Wasted Lands RPG: What Are Divine Touchstones?
(This blog cross-posted from elflairgames.blogspot.com. Follow us over there as well!)
Peoples and Culture of the Dreaming Age
The core conceit behind Wasted Lands: The Dreaming Age is that you play the origins of the gods of old. You are not actually playing gods - in fact, you're not even playing modern humans. You are playing "proto-humans" who were created by the Great Old Ones experimenting on native creatures. Thus, while every "human" has the same game stats, one might look more avian, one may appear reptilian, another simian, one rodentian, etc.
Similarly, the cultures in the Dreaming Age are sort of proto-versions of later ancient world cultures. The game is set 54 million years ago, between the time of the K/T Extinction event that wiped out the dinosaurs (and sent the Old Ones into their eternal slumber), and a second great cataclysm that wipes all the remaining traces of the Old Ones' civilizations from the world. During this time, the species that calls themselves "human" has moved into the cities and facilities they built for the Old Ones, and has built their own civilizations. Some elements of these civilizations will filter down through ancenstral memories to become ancient Minoa, Greece, Rome, Babylon, the Aztec and Mayan empires, various indigenous cultures, and the like.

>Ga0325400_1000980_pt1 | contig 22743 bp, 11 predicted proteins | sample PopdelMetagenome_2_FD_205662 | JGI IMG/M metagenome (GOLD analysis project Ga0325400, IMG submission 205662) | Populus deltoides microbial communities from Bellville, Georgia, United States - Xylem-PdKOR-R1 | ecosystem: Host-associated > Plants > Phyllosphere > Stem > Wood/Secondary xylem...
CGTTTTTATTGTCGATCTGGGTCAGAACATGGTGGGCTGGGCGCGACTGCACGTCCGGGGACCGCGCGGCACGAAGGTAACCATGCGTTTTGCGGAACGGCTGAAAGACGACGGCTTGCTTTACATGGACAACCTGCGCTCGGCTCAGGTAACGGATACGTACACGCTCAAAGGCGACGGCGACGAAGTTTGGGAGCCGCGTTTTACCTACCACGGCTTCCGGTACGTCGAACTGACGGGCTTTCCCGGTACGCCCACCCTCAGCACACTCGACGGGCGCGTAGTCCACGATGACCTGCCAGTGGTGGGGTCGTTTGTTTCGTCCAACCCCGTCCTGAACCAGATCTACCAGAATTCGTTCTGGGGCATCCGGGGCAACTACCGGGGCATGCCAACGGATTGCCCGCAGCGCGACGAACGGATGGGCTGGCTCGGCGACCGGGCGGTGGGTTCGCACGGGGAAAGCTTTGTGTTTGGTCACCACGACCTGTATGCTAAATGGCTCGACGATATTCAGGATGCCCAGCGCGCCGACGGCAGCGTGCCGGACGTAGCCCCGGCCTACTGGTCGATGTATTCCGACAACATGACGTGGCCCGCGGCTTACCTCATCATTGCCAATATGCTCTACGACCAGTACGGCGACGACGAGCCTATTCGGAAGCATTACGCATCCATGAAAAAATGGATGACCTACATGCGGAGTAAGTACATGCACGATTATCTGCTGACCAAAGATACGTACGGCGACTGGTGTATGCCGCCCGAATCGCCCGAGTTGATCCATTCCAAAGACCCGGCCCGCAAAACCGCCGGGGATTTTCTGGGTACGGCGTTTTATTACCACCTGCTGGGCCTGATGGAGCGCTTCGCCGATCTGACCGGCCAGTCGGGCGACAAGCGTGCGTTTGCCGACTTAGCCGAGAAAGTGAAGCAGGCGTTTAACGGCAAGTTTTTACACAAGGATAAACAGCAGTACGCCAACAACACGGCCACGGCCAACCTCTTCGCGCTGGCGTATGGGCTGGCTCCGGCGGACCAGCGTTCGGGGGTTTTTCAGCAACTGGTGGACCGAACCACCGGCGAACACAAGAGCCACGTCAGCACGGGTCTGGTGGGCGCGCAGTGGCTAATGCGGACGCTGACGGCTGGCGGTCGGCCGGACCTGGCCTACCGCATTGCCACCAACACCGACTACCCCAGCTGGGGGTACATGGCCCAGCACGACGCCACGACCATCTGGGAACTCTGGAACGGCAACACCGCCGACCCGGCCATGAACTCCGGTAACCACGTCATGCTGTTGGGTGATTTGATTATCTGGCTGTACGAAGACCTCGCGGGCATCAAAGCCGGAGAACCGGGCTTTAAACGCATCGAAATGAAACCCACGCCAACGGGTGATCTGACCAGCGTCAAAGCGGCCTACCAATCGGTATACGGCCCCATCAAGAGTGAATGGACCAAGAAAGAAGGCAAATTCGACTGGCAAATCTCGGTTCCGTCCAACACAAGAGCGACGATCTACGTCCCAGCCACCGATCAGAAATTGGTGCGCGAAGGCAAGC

But that is millions and millions of years away.
The Birth of Gods
Along with these cultures, the exploits of the player characters will filter down to create the stories of the gods of legend. In this game, your character may be named Odin, but he is not the All-Father; rather, he is a wandering warrior who shares some traits with the Odin of mythology. As he interacts with tales similar to those of the myths of a father/war/knowledge/magic deity, he begins to develop supernatural abilities. These occur because the world is rife with magical energies, and are called (in game terms) Divine Touchstones.
It's also worth noting that characters will choose several spheres of influence which we call "Divine Archetypes" as descriptors for their character. As above, for example, Odin might have Father, War, Magic, and Knowledge. The player chooses one of these archetypes to be the primary focus of their journey. The others are secondary or tertiary. They have little game function, but serve as a guideline for the Game Master in developing stories, and for the player in defining who their hero is. They also guide in the types of Divine Touchstones the character gains.